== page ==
Sometimes, I know my opinions are going to be unpopular. After my Thanksgiving post, plenty of people approached me defending their green bean casseroles and canned cranberry sauce, and that’s fine. Similarly, last year when I wrote my Christmas letter post, I ended up receiving Christmas letters from people with little personal notes sarcastically suggesting that knowing I didn’t like reading their Christmas letter just made them want to send me one even more because they knew I’d feel both obligated and annoyed to read it. And they happened to like their Christmas letters…thank you very much!
This, is not that kind of unpopular opinion. I’m actually not at all sure how many people will agree or disagree with me. This might be a widely agreeable post. Or,maybe it’s the most unpopular opinion I’ve ever written. In fact, I hesitated to even categorize the post along with the other unpopular opinions just because I wasn’t sure how it would land. However, as it’s likely that at least one person (let alone a pitchfork waving mob!) comes at me for saying it outloud, I’ll frame it that way in hopes that if you disagree, we can at least agree to disagree politely.
So here it goes. There is no “War on Christmas”…
If your immediate reaction to this statement is to wonder aloud what the “War on Christmas” even is, then congratulations…you’re not one of the many fighting in its imaginary trenches. Chances are, however, that you’ve been exposed to its supposed battles. The eleged “War on Christmas” comes up every time a town decides not to put up a nativity scene. It comes up every time someone with a big enough and loud enough platform gets their tinsel in a twist over Happy Holidays being used in place of Merry Christmas. It’s extended into debate over Starbucks coffee cups, with the annual unveiling of the “red holiday cup” making national news headlines for not being Christmassy enough or representative of America’s Christian values. (For more on the 2019 controversy of Starbucks writing “Merry Coffee” on their labels instead of “Merry Christmas, click here.) It is, in essence, the belief that “society” is intent on dismantling the meaning of Christmas.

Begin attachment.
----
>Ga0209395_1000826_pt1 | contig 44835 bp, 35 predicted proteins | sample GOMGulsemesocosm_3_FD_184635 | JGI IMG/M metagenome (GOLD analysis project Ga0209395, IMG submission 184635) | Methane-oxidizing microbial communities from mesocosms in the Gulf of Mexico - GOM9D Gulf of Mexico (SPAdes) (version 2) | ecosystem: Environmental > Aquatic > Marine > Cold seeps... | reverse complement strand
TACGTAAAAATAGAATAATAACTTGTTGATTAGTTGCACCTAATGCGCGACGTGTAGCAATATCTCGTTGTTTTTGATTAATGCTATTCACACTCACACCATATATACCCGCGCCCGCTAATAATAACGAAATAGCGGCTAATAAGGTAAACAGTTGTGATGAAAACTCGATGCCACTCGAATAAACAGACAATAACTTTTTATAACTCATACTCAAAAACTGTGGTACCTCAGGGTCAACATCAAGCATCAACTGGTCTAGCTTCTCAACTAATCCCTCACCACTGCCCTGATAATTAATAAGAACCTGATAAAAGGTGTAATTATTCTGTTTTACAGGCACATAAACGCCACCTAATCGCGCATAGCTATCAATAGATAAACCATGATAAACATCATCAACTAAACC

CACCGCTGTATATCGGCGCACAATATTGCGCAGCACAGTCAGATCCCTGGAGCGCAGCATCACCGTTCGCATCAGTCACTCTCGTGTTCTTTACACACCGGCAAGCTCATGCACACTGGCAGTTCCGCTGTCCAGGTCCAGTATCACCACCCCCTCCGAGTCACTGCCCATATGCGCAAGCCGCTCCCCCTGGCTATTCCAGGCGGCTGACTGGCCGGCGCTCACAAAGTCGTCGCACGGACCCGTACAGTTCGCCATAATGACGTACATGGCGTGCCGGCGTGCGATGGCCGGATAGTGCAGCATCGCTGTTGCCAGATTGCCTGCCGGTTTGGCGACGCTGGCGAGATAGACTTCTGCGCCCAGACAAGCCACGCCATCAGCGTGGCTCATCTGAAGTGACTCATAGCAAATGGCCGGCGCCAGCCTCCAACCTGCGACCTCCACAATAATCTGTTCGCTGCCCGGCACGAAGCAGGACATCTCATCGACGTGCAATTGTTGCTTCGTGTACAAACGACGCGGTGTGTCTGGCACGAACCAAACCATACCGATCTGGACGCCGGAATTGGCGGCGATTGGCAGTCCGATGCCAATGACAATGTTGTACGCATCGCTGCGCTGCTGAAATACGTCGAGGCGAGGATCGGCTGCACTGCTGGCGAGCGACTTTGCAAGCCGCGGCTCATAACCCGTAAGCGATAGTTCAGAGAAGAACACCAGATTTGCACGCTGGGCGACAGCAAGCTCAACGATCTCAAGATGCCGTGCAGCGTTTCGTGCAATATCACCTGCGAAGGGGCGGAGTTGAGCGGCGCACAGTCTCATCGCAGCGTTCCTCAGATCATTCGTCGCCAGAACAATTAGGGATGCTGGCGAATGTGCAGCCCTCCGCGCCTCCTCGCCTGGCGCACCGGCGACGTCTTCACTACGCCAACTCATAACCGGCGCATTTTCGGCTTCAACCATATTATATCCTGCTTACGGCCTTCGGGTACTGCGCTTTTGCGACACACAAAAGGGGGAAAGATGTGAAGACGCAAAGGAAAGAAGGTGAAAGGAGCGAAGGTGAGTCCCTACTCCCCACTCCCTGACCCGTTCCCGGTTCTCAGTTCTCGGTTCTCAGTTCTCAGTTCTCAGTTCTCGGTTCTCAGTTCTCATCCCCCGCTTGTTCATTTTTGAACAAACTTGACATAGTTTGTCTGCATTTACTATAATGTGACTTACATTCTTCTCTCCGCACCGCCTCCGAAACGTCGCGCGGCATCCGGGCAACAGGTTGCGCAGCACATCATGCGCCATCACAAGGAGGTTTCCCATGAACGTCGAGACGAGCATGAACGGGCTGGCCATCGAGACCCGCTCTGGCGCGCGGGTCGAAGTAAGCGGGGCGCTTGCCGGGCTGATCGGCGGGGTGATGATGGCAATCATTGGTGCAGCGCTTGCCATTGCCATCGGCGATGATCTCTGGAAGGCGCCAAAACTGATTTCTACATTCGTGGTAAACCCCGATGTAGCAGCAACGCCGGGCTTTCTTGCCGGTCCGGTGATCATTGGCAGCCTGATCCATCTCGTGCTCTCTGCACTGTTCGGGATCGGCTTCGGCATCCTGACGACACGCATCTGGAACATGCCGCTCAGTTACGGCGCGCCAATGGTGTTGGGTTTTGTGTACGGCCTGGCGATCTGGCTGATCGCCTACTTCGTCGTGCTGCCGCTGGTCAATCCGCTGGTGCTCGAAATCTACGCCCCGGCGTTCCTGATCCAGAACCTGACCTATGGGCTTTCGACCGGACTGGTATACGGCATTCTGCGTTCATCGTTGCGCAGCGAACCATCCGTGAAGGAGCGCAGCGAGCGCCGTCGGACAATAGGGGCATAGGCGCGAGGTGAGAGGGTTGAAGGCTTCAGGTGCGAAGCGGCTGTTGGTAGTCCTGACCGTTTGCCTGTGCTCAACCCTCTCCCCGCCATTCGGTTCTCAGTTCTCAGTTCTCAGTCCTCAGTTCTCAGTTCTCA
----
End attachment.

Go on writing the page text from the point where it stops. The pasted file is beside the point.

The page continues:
And, I mean, from a purely theological perspective, this makes very little sense as it’s unlikely that the actual meaning of Christ’s birth is going to be undone by a coffee cup. But nevertheless, the perception that there is a “War on Christmas” persists.
But there’s not. Really. It’s not a thing!
I was recently standing in a long line at a large department store on a Saturday afternoon, all to buy an single item that I wasn’t really buying, but rather acquiring for free through a surreptitious combination of coupons. It was the height of Christmas consumerism. Every checkout lane was open, the checkers were working steadily, and all seemed to be friendly and in high spirits despite the obvious demands for efficiency, energy, and customer service. As I approached the cashiers, I noticed that three of the women working were wearing hijabs, which only had a moment to register with me before I overheard the woman behind me tell her daughter, “Well, if we end up in lane two, three, or six, don’t expect them to wish you a Merry Christmas!”
That, right there, is the fear of the so “War on Christmas.” But let me reiterate, the “War on Christmas” doesn’t exist!
The perception that the traditions of the Christian faith or, depending on who you listen to, our American values are somehow under attack because a store clerk does not wish you a Merry Christmas…is ludicrous. To believe that someone should HAVE to wish you a Merry Christmas because it’s the dominant holiday that a majority of people are celebrating…is absurd. Recognizing that people might be a different culture than you, may not be celebrating Christmas, and then judging them for it (or worse, insisting they say it anyway)…is xenophobic, culturally prejudiced, and an embarrassing display of your perceived privilege.